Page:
• Any country or interested party seeking to extract resources from the AN Seamount must apply for an exploration license to the International Seabed Authority (ISA).
      • These rights are specific to areas that are part of the open ocean, meaning ocean — whose air, surface and sea-bed — where no countries can claim sovereignty.
      • Around 60% of the world’s seas are open ocean and though believed to be rich in a variety of mineral wealth, the costs and challenges of extraction are prohibitive. o Currently no country has commercially extracted resources from open oceans. o Countries have exclusive rights up to 200 nautical miles, and its underlying sea-bed from their borders.
      • The UNCLOS-linked body, the Commission on the Limits of the Continental Shelf, decides on the limits of a country’s continental shelf.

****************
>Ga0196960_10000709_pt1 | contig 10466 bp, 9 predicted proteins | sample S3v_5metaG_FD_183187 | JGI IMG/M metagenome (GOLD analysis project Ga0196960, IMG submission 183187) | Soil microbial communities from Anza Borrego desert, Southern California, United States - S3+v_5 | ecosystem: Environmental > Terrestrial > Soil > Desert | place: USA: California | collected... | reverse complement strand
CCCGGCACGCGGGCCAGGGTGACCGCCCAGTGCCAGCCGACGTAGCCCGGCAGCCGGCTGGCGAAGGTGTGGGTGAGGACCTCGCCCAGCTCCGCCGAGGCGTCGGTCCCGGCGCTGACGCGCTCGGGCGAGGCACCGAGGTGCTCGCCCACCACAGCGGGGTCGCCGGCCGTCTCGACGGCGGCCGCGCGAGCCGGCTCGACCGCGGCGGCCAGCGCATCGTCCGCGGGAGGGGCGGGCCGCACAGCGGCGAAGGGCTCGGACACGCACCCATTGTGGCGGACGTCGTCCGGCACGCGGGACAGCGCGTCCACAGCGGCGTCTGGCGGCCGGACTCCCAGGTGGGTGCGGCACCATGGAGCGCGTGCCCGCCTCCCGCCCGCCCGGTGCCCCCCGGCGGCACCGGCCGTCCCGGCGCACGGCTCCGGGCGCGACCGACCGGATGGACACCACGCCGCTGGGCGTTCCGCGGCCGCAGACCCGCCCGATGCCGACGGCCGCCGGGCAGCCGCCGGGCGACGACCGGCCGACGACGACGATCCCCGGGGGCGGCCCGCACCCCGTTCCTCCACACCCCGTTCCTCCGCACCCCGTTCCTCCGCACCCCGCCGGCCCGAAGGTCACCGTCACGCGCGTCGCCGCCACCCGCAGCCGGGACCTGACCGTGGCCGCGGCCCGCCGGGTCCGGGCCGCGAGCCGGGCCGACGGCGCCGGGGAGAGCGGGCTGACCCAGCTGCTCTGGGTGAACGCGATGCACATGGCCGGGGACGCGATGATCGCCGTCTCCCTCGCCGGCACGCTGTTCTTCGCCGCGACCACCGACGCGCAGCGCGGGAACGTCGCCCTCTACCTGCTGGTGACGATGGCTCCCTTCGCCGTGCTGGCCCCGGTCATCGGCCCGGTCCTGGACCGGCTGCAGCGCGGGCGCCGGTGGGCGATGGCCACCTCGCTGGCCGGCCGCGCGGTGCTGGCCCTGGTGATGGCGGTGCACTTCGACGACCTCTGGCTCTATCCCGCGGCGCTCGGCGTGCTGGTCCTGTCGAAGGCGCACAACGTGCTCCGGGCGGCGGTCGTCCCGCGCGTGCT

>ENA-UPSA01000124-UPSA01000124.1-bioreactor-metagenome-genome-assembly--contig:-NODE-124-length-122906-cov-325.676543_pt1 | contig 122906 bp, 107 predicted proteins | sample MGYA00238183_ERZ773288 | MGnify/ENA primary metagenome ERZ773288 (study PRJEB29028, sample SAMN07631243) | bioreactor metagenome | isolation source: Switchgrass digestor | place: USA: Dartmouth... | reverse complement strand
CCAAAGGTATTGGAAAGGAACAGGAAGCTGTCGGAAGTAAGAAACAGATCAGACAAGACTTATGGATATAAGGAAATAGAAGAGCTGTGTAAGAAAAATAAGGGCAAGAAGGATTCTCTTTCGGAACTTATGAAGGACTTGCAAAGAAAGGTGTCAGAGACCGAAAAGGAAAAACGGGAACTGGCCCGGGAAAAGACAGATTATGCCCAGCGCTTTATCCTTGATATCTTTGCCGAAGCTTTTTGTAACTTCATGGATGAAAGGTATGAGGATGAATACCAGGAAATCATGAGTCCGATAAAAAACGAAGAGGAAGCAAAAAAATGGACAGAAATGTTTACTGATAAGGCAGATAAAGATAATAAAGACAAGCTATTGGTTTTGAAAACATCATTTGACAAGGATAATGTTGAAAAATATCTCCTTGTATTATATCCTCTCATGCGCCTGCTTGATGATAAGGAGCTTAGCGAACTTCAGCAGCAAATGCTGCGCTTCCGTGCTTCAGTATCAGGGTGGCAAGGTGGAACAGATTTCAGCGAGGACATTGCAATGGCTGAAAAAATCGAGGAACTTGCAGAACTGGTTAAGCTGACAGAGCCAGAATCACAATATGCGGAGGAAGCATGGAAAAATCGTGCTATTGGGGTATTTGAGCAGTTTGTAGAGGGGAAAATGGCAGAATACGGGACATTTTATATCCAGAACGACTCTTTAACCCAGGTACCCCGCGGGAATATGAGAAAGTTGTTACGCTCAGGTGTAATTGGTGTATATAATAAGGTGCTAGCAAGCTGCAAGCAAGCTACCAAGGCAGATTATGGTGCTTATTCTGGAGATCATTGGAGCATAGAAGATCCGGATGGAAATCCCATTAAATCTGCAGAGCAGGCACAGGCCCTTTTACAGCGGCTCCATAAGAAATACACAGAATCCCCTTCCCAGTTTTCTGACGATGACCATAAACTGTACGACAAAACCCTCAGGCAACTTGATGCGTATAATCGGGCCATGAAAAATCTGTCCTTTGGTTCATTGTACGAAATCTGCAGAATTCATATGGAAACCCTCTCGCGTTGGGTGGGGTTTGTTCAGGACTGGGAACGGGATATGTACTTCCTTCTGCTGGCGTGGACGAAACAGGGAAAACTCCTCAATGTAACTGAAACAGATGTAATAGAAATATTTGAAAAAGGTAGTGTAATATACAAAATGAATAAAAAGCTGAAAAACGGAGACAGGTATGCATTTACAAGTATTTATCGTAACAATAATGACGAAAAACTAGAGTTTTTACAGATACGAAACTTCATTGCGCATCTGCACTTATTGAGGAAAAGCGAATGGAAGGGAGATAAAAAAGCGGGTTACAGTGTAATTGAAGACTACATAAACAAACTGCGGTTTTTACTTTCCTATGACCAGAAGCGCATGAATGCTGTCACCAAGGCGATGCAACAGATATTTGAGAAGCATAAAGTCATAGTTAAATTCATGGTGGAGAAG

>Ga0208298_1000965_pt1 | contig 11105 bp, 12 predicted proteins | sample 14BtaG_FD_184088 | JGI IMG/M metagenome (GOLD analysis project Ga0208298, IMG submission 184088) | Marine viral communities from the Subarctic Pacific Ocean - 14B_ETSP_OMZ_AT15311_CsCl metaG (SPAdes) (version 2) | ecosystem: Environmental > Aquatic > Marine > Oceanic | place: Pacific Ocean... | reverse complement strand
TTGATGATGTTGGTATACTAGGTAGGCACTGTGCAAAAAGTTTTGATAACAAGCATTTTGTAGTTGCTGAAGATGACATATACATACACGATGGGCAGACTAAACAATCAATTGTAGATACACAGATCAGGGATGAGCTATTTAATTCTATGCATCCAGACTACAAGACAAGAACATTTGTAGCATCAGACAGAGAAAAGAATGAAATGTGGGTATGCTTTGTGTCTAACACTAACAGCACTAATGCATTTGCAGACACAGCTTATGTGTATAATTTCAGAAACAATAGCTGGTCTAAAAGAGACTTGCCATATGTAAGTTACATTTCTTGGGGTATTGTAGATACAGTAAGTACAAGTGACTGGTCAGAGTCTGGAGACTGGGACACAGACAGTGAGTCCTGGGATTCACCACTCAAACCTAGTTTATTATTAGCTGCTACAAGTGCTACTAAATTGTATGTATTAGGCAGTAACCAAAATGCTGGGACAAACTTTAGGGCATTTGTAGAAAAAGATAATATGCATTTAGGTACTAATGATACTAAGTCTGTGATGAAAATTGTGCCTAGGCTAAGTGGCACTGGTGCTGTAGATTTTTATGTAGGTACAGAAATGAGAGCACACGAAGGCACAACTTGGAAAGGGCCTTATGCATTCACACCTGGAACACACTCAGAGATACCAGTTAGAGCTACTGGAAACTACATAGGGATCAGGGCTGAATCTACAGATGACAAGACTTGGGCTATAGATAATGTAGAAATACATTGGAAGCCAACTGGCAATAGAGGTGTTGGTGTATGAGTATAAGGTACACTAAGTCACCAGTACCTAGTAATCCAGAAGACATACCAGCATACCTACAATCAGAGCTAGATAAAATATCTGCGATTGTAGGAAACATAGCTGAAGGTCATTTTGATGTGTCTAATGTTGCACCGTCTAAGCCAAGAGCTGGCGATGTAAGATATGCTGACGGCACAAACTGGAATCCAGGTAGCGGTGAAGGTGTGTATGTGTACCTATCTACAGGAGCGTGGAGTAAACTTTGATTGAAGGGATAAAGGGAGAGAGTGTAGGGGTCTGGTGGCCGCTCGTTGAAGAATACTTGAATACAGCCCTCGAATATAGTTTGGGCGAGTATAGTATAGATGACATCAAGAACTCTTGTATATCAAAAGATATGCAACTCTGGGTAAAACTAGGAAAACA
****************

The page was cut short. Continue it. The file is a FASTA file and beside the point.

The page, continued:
• International Seabed Authority (ISA):
      • The ISA is an autonomous international organization established under the United Nations Convention on the Law of the Sea (UNCLOS).
      • It was established under the 1982 United Nations Convention on the Law of the Sea (UNCLOS) and the 1994 Agreement relating to the Implementation of Part XI of the United Nations Convention on the Law of the Sea (1994 Agreement).
      • Aim: ISA is the organization through which States Parties to UNCLOS organize and control all mineral-resources-related activities in the Area for the benefit of humankind as a whole.